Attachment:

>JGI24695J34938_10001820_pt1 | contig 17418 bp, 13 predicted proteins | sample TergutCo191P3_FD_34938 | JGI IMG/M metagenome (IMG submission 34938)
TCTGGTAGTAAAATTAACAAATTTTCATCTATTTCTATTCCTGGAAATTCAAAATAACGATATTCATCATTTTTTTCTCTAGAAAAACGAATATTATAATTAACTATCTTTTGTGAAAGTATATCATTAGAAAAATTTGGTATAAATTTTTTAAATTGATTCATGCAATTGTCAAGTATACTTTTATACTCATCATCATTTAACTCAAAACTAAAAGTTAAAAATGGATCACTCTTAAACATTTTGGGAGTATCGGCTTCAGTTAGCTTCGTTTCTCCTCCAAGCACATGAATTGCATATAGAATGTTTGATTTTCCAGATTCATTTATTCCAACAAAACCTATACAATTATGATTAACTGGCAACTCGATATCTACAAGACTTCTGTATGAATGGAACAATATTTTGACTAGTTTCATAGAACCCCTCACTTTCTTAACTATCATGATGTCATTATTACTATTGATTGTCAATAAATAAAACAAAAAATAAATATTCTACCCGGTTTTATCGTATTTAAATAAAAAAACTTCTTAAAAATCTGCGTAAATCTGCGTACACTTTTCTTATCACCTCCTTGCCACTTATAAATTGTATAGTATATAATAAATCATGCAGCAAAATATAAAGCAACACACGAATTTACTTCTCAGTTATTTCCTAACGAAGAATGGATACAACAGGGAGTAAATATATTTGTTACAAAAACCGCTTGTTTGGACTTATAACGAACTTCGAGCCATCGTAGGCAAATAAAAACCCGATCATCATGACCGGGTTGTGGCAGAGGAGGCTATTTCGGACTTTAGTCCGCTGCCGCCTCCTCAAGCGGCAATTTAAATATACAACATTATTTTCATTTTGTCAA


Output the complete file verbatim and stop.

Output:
>JGI24695J34938_10001820_pt1 | contig 17418 bp, 13 predicted proteins | sample TergutCo191P3_FD_34938 | JGI IMG/M metagenome (IMG submission 34938)
TCTGGTAGTAAAATTAACAAATTTTCATCTATTTCTATTCCTGGAAATTCAAAATAACGATATTCATCATTTTTTTCTCTAGAAAAACGAATATTATAATTAACTATCTTTTGTGAAAGTATATCATTAGAAAAATTTGGTATAAATTTTTTAAATTGATTCATGCAATTGTCAAGTATACTTTTATACTCATCATCATTTAACTCAAAACTAAAAGTTAAAAATGGATCACTCTTAAACATTTTGGGAGTATCGGCTTCAGTTAGCTTCGTTTCTCCTCCAAGCACATGAATTGCATATAGAATGTTTGATTTTCCAGATTCATTTATTCCAACAAAACCTATACAATTATGATTAACTGGCAACTCGATATCTACAAGACTTCTGTATGAATGGAACAATATTTTGACTAGTTTCATAGAACCCCTCACTTTCTTAACTATCATGATGTCATTATTACTATTGATTGTCAATAAATAAAACAAAAAATAAATATTCTACCCGGTTTTATCGTATTTAAATAAAAAAACTTCTTAAAAATCTGCGTAAATCTGCGTACACTTTTCTTATCACCTCCTTGCCACTTATAAATTGTATAGTATATAATAAATCATGCAGCAAAATATAAAGCAACACACGAATTTACTTCTCAGTTATTTCCTAACGAAGAATGGATACAACAGGGAGTAAATATATTTGTTACAAAAACCGCTTGTTTGGACTTATAACGAACTTCGAGCCATCGTAGGCAAATAAAAACCCGATCATCATGACCGGGTTGTGGCAGAGGAGGCTATTTCGGACTTTAGTCCGCTGCCGCCTCCTCAAGCGGCAATTTAAATATACAACATTATTTTCATTTTGTCAA